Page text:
I attended Take Wing And Soar, Spirit of Excellence Awards for Excellence in the Classical Tradition, which celebrated its fifteenth anniversary. It took place in the Event Hall at Columbia University, Broadway at 115th St. Among the honorees were my good friends Stephen C. Byrd and Alia Jones-Harvey of Front Row Productions, Inc., who both received the Take Wing and Soar Spirit of Excellence Leadership Award. I sat at their table with Alia's husband and her charming parents. Another honoree was John Douglas Thompson, who received his award first, because he had to perform the matinee of Carousel on Broadway. He received the Earl Hyman Award for Excellence in Classical Acting. I have seen every role he has performed in New York, and he is a brilliant actor. Condola Phylea Rashad received the Jane White Excellence Theatre Award, but was not present, because she is starring on Broadway in Saint Joan and had to perform that demanding role in the matinee. A delicious brunch was served with cocktails. It was a delightful event. 


I photographed the three member cast headed by Michael O'Keefe, director Kim Weild and the playwright of First Love, by Charles Mee. It opens at the Cherry Lane Theatre on June 14 and I will attend opening night.

 and Gloria Estefan were honored at the Ballet Hispanico Gala at the Plaza Hotel. Sergio Trujillo was the presenter on this splendid occasion. 


The Caron Recovery Center 24th Annual Gala was held at Cipriani 42nd Street. Among the guests were Katie Couric, Ron Delsener, Clive Davis and David Johansen (Buster Poindexter). It was a lovely event.


2018 Drama Desk Nominees received their nomination certificates at a reception at Friedman's, 228 West 47th St. Among those who were present, I congratulated Joe Mantello, Christopher Gattelli, Harry Hadden-Paton, Lindsay Mendez, Denise Gough, Ethan Slater and Jocelyn Bioh. It was an enjoyable party.

Four galas in one night. It's a tough job, but someone has to do it! The first one was The Actors Fund's Annual Gala at the Marriott Marquis, 1535 Broadway, honoring Warren Beatty, Kenny Leon, Chita Rivera and Uma Thurman. Among the many guests were Andrew Garfield and Annette Benning. It is always a wonderful affair.


The second was the Vineyard Theatre's 2018 Gala at Edison Ballroom, 240West 47th St, honoring Michael Mayer, who posed with Tony Kushner. Also among the many guests were Kathleen Chalfant and her husband Henry. Another wonderful affair!


The third was at The Boathouse in Central Park for the Urban Stages 2018 Gala, honoring Jim Dale, with Simon Jones presenting him with a Lifetime Achievement Award.


Finally to the Mutual of America, 320 Park Avenue, 35th Floor, for The Origin Theatre Company's Annual Gala, honoring Ed and Brigid Kenney with the Community Leaders Award, and Phil Burke with the Artistic Leader Award. The food served was delicious, and the fine wines and cocktails made a final gala the end of a splendid evening!


I attended a rehearsal of Half Time, choreographed and directed by Jerry Mitchell, which opens at the Paper Mill Playhouse in Milburn, New Jersey on June 12th. We saw three selections from the musical, and took a photograph of the cast and creative team. It was quite delightful.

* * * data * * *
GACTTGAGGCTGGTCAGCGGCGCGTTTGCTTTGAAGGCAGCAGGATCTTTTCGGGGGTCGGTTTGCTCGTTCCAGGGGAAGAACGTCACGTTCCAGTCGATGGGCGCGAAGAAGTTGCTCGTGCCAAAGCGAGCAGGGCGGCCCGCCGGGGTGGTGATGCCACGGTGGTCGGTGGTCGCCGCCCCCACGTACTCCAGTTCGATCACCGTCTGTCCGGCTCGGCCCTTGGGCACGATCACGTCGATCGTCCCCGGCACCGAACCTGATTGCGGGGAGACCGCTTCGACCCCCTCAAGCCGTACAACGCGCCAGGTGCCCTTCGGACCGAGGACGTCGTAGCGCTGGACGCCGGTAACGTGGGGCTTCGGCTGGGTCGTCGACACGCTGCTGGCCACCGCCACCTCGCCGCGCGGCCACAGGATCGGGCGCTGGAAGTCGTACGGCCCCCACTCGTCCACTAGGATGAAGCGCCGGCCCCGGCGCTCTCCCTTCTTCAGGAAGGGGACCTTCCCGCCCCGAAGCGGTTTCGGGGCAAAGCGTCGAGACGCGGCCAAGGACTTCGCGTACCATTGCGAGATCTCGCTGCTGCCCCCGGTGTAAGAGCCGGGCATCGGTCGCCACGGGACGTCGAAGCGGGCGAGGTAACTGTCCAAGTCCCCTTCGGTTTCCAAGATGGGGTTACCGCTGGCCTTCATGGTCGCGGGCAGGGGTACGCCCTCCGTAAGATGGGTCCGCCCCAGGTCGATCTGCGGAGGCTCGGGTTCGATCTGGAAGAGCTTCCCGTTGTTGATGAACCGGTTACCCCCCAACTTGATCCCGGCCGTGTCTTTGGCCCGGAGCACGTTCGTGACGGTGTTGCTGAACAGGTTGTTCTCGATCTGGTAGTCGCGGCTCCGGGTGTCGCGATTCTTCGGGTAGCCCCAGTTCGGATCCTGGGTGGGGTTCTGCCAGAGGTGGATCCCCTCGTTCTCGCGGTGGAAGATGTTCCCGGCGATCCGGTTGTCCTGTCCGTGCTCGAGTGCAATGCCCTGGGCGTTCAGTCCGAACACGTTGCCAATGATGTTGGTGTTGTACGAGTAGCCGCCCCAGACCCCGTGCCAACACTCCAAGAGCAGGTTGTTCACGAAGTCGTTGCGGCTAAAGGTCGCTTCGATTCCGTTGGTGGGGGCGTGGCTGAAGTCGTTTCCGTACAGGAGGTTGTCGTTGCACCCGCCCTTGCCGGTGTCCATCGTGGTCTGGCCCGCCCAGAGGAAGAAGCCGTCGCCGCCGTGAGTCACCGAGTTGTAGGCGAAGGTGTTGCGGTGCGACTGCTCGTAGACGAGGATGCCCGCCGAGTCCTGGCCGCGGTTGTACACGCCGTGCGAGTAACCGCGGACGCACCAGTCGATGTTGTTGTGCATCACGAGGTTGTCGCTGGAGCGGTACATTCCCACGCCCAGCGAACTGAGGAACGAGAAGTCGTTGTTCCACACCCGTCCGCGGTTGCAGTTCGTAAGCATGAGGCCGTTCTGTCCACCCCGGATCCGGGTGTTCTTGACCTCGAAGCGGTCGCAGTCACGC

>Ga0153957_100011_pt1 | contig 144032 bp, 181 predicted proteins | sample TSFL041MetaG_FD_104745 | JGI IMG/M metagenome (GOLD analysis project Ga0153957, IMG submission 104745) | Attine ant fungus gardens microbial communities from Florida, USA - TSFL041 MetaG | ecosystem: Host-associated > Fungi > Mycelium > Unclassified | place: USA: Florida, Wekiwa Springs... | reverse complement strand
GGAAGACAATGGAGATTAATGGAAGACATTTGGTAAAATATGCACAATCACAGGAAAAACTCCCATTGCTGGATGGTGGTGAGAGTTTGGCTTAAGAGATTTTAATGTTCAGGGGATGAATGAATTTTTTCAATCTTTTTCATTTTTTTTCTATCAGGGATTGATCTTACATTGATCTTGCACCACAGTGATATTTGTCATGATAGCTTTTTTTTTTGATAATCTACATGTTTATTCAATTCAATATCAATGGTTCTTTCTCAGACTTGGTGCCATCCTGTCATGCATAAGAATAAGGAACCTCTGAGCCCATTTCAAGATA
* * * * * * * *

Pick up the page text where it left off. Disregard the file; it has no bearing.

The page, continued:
The 2nd Annual Chita Rivera Awards were presented at the NYU Skirball Center for the Performing Arts. The three special awards were presented to Carmen de Lavallade, John Kander and Harold Prince. Among the winners were Sergio TrujilloSummer: The Donna Summer Musical for Outstanding Choreography in a Broadway Show, Tony YazbeckPrince of Broadway for Outstanding Male Dancer in a Broadway Show and Ariana DeBoseSummer: The Donna Summer Musical for Outstanding Female Dancer in a Broadway Show. Among the guests and presenters were Lee Roy Reams, Norbert Leo Butz and Ben Vereen. The awards were originally the Astaire Awards, and I am happy to write that I have attended everyone of them. It is a lovely event.

I attended a fundraiser for the new documentary Merely Marvelous: The Dancing Genius of Gwen Verdon, by Dennis Fill, (who was born in England and admired her talent so much that he flew to New York to see her in Damn Yankees four times), Ken Bloom and Chris Johnson, at the Palm restaurant, 250 West 50th St. We saw clips from the documentary, while the filmmakers and Gwen's nephew Paul Verdon spoke about the film. Among the guests at the reception were Broadway stars who worked with the immortal Gwen like Penny Fuller, Helen Gallagher and Lee Roy Reams. It was a marvelous party!


My wife and I attended a delicious press Summer Tasting Weekend Brunch at Hooters, 155 West 33rd St. The brunch will debut on June 2 on Saturday and Sunday. Menu entrees range from $6.99 to $13.99, and for $24.99 "all-you-drink" for two hours. Be sure to enjoy yourself at Hooters!


Loretta Swit was given a cocktail party and dinner for her book SwitHeart which features her watercolors and her animal activism at Jue Lan Club, 49 West 20th St. Among the guests enjoying the party were Mark Kostabi, Grammy winner Desiree and David Allen.

On the cover of the Beauty Issue of Bella Magazine is Alexa Ray Joel and we celebrated the occasion with her at a cocktail party at La Pulperia, 151 East 57th St.